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The Science of Choosing Colors
The use of color is central to all work in interior design. Whether the designer is a trained professional or a home DIY’er, decisions surrounding color are some of the most important and can be a major factor in the success of any project. That’s why it’s perplexing to realize that when it comes to color there are no fixed rules, no right or wrong answers and no magic formula to ensure ultimate success – it is subjective. And while it’s true that color is there for visual appeal, the science of color tells us that it has the ability to be so much more. Color can inspire a certain mood, it can play on current associations and it can most certainly help with wayfinding as a person travels throughout a building or space. It is up to each designer to decide for him/herself how color can be used most effectively.
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It’s all in how you see it
Color is created when our brain tries to make sense from light signals it receives from the outside world. Scientists estimate humans are able to see approximately 10 million different colors. In other words, it’s all in your head!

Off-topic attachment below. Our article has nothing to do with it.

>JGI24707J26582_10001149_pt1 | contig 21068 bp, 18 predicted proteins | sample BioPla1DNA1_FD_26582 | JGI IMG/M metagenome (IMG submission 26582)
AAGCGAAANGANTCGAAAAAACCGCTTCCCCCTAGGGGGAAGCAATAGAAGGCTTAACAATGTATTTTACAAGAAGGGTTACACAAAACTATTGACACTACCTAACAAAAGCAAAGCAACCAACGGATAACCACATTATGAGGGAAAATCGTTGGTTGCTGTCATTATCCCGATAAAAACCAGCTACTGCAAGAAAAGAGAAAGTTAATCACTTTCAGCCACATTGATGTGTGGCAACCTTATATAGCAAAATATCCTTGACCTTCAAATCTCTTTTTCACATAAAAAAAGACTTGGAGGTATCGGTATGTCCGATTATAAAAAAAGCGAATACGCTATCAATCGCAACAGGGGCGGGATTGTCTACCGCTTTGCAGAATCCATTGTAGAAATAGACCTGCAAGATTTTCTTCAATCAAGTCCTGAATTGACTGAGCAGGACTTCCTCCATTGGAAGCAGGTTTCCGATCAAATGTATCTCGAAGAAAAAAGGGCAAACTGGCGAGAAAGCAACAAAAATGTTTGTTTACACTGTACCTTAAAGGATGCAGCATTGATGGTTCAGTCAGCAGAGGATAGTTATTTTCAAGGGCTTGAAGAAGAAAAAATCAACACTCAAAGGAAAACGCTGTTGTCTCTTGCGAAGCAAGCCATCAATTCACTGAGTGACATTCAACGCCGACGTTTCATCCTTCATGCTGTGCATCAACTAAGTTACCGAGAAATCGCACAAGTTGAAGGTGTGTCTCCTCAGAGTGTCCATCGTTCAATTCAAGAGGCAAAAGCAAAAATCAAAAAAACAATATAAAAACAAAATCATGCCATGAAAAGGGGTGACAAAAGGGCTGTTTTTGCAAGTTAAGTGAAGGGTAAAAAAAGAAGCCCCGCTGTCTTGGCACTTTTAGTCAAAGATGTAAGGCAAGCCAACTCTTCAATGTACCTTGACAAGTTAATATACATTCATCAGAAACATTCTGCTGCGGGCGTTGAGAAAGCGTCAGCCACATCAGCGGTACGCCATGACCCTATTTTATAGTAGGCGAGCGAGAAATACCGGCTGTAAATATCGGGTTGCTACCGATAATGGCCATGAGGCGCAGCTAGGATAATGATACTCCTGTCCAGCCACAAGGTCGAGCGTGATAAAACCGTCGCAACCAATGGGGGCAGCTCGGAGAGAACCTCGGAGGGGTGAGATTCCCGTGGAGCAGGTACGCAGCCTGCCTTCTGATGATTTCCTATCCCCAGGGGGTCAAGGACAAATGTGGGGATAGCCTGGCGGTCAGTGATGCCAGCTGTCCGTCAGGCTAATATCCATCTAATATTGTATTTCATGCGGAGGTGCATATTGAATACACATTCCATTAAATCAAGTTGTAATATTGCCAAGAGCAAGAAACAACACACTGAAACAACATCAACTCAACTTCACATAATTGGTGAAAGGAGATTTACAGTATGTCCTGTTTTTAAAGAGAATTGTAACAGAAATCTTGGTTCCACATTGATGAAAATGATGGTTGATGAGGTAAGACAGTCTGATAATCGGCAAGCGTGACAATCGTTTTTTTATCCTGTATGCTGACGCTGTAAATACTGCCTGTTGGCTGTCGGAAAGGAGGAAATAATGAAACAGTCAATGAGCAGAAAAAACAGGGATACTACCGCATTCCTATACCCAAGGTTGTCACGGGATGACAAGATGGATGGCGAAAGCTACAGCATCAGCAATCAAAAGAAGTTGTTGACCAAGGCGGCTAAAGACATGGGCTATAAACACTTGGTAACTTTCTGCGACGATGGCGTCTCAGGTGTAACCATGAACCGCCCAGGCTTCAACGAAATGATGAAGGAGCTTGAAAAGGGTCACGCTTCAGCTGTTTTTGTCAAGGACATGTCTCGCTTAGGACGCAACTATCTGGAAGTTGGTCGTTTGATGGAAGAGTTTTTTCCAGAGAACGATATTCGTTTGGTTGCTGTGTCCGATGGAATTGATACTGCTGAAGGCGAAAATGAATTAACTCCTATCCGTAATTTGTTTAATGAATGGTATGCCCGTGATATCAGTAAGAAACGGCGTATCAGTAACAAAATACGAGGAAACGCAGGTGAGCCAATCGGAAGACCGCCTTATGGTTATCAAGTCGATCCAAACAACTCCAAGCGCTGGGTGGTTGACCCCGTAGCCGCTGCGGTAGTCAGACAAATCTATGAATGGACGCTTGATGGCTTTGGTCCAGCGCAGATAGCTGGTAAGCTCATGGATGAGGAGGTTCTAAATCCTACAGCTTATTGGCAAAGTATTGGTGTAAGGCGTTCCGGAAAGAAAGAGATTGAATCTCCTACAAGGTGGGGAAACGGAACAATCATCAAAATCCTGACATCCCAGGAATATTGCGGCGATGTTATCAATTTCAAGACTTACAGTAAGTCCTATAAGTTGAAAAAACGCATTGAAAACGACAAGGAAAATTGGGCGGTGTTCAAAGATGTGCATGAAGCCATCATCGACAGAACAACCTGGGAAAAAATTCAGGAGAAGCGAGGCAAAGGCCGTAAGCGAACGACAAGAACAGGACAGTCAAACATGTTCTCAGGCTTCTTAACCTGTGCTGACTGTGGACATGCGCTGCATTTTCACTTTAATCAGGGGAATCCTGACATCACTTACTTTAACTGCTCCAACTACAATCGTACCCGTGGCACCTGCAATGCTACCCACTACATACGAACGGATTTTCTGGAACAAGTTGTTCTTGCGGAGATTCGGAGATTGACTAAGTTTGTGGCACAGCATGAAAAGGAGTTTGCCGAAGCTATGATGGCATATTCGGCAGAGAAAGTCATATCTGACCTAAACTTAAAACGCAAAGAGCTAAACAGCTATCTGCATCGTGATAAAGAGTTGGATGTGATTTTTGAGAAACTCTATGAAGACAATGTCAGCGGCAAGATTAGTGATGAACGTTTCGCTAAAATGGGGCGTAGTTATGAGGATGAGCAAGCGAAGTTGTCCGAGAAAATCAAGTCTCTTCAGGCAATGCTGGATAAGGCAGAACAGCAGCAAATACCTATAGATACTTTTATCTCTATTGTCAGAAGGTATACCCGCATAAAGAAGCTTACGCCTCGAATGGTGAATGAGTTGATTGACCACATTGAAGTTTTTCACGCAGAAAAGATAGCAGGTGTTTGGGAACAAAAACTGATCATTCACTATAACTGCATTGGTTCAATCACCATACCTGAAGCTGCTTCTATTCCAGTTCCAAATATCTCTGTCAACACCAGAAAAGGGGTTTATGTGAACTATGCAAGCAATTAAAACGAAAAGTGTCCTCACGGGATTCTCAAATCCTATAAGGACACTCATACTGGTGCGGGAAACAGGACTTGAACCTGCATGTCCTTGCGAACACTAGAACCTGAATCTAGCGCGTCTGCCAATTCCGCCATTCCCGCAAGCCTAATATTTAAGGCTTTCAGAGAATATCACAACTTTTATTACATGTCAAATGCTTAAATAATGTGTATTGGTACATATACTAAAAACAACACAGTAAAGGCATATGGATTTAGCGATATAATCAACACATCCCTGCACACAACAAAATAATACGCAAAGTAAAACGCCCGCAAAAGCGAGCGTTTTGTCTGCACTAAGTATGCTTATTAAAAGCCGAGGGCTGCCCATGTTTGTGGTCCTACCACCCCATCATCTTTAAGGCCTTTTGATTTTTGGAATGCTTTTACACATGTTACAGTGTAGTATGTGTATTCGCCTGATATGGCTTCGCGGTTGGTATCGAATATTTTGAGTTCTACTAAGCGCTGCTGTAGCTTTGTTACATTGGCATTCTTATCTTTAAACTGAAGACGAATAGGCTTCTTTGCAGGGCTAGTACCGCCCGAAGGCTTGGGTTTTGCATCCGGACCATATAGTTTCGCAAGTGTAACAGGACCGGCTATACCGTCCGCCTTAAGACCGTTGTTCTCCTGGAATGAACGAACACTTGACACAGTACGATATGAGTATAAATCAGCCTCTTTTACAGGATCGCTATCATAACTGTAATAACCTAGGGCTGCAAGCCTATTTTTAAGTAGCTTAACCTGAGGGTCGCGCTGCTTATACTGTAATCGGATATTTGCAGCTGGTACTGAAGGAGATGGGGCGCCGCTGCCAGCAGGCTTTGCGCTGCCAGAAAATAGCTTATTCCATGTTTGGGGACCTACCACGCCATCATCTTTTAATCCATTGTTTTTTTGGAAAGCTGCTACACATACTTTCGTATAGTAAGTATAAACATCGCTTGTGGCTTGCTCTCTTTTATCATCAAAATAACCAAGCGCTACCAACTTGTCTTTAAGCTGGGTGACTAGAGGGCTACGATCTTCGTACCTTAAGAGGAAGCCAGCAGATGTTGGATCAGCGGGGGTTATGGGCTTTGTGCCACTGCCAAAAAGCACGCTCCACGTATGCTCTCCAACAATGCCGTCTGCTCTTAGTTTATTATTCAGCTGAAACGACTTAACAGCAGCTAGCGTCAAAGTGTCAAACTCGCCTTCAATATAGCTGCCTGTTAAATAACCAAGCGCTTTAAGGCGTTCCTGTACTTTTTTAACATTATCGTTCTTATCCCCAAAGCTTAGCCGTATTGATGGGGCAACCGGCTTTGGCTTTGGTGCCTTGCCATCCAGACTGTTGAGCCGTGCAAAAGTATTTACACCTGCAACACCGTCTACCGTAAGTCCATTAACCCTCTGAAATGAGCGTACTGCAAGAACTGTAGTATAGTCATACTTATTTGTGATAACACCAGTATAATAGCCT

“Red-orange” and “teal” are great when you’re talking about a favorite shirt or sweater, but having names for millions of colors is virtually impossible and hardly practical. People see color with significant variations – the red you see may not be the same red I see. Research shows nearly 1 in 10 Caucasian men suffer from color blindness or color vision deficiency. In Japan, there are reportedly more than 5 million people who see color differently from the rest of the population.
Making facilities, programs and activities safe and accessible for participants who are blind or visually impaired does not necessarily require a great deal of time, energy or money. It is a matter of knowing the basics and planning for easy access during the initial design of a facility.
The use of lighting, color contrast, and the reduction of glare are important factors architects and interior designers must be aware of when creating effective environmental designs.
What is Color Universal Design?
Color Universal Design is a relatively new industry term revolving around a user-oriented design system. Color Universal Design implies a system that allows information to be accurately conveyed to as many individuals as possible and takes people with various types of color vision into consideration.
Objectives of Color Universal Design include:
- Simple color schemes which can be easily identified by people with all types of color vision; as well as by the very young and the elderly.
- A combination of different shapes, positions, line types and coloring patterns ensure that information is conveyed to those who cannot distinguish differences in color.
- Color names are clearly stated where users are expected to use them in communication.
Developing the Mary Free Bed YMCA color scheme
The Mary Free Bed YMCA is the first building in the world to be certified through the Global Universal Design Commission. While the principles of Color Universal Design are still in development, they were an important part of the building’s overall design strategy.